Asia’s bond market continued to churn out deals last night with usual visitors such as Philippine port operator ICTSI and Hysan Development tapping the market. However, it also took a turn down the credit curve with a Chinese developer pricing the first triple C-rated dollar bond out of Asia in a long while.
Hopson Development’s bond was rated Caa1 by Moody’s and CCC+ by Standard & Poor’s, but its junk status did little to deter investors that piled into the $300 million five-year bond, putting in a massive $6 billion of orders.
The bonds, which are callable after three years, priced at 9.875%, at the tight end of the 10.125% to 9.875% final guidance and well inside the 10.5% initial guidance. Hopson has issued bonds in the past — it has outstanding bonds maturing in 2016. According to a source, Hopson redeemed some bonds in November last year, which gave investors comfort.
However, Hopson’s outstanding paper, along with many other high-yield bonds, is highly illiquid and, as a result, any investor that wants a decent exposure would have to buy those bonds in the primary market. “Investors cannot get a meaningful allotment in the secondary market and, therefore, are willing to pay for liquidity,” said one banker.
Hopson’s outstanding 2016s were trading about 9.2% to 9.15%, which translates to 75bp for a two-year extension. On a curve-adjusted basis, the bonds were said to have priced inside their secondary bonds. The deal was largely taken up by institutional investors and private banks were allocated roughly 25% of the bonds. ICBC Asia and UBS were joint bookrunners.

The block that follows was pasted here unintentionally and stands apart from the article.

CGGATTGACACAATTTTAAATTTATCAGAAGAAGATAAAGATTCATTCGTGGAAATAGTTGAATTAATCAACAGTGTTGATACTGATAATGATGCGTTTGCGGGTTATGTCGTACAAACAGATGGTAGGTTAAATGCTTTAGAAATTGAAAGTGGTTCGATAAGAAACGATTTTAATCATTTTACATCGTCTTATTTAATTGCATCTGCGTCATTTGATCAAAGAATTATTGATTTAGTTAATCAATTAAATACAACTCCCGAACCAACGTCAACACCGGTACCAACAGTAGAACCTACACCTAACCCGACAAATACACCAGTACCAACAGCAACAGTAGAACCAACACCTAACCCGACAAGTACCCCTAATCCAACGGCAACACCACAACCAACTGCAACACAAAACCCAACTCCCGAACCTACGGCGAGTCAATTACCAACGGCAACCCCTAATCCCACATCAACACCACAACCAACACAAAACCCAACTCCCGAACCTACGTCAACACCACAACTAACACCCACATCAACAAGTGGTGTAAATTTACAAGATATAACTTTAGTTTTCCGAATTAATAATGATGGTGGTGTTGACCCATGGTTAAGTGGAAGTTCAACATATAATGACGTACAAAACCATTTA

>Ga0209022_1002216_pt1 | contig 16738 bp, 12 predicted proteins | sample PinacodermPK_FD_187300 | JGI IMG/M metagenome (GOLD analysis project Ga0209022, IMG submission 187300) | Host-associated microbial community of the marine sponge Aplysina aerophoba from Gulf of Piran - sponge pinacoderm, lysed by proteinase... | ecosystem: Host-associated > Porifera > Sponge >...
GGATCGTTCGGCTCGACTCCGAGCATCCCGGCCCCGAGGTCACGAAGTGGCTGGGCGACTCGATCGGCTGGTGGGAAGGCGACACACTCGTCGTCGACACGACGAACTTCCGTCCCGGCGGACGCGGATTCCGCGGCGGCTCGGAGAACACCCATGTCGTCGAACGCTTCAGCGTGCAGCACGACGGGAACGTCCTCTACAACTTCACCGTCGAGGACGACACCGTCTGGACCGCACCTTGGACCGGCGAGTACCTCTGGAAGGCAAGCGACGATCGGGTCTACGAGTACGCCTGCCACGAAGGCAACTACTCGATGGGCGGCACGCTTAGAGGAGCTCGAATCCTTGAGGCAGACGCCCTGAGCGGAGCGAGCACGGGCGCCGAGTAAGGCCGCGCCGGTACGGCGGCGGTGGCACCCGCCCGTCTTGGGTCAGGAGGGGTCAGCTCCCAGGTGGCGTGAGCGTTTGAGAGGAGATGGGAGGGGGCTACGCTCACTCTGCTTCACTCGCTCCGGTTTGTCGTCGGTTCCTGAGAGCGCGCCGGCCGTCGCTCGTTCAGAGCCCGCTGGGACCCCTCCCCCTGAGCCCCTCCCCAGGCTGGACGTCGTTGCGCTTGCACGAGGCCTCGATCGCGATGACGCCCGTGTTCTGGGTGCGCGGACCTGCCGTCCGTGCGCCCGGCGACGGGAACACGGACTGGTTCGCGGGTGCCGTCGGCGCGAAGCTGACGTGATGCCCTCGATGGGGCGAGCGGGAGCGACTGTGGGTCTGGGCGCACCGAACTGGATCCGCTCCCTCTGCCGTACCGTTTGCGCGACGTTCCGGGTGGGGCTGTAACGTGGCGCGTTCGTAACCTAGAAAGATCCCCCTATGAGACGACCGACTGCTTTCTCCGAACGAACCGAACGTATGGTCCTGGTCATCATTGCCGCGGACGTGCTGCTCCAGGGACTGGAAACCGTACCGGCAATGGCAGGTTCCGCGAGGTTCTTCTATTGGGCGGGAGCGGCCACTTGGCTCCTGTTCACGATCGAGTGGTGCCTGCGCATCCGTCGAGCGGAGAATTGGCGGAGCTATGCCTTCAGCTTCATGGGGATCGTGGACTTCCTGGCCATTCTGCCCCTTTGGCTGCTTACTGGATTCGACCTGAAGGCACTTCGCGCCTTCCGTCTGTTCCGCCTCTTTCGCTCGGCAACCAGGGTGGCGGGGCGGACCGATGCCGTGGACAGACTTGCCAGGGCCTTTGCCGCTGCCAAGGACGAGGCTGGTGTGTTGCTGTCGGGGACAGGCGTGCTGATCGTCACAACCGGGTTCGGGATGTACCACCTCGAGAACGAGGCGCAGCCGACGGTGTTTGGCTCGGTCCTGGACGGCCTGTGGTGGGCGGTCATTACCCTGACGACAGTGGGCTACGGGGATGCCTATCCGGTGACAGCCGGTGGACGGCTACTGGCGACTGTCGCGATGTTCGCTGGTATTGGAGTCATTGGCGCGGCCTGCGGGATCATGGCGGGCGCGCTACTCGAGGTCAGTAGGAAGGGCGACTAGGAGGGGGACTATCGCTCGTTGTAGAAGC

The bid for bonds has been surprisingly strong this year — irrationally so, some might say. And recent issues have been performing so far.
“We have been impressed by how strong the bid for Asian bonds is despite concerns over supply,” said Lian Chia Liang, head of Asian investment at Western Asset Management. “At least seven deals have come through so far this year, and the majority of these have outperformed. Among the Chinese property names, Country Garden and Kaisa are both trading above the par issue price, while Shimao is wrapped around par.”
“Admittedly, there are pockets that are lagging,” Lian added. “But from our perspective, we think this is a healthy outcome, in the sense that there is credit differentiation as well as valuation discipline. What we don’t want to see is a market with unbridled enthusiasm, one which has a tendency to create market froth.”
In contrast to Hopson, it was a less easy ride for debut property developer CSI Properties, which closed its $150 million five-year bond on Wednesday evening. The Hong Kong and Shanghai property developer started marketing its unrated dollar bond on Tuesday with a guidance of 6.5% and priced its deal at 6.5% on Wednesday.
The fact that guidance barely budged and the company kept books open for two days suggests that investors weren’t rushing to buy. However, a source said that the deal was “this week’s business” and given that it was a debut name, it was going to take more time. The last update investors were given was that the book was comfortably covered for a $150 million deal and no distribution statistics were released.
Agile and a bit more...
In the high-yield space, Chinese developer Agile Property is also rumoured to be looking to tap the bond market. The company has been making headlines of late, particularly since its chairman, Chen Zhuo Lin, was formally charged by Hong Kong police with two counts of indecent assault earlier this week.
Since reports of the assault first broke in August, the company has taken steps, however. In November last year, it amended the terms of its loan covenant, which had previously stated that there would be an event of default if Chen ceased to be the chairman.
“The news of the assault first emerged in August and, since then, the company has taken proactive steps to ensure that the company’s day-to-day running won’t be affected,” said one investor.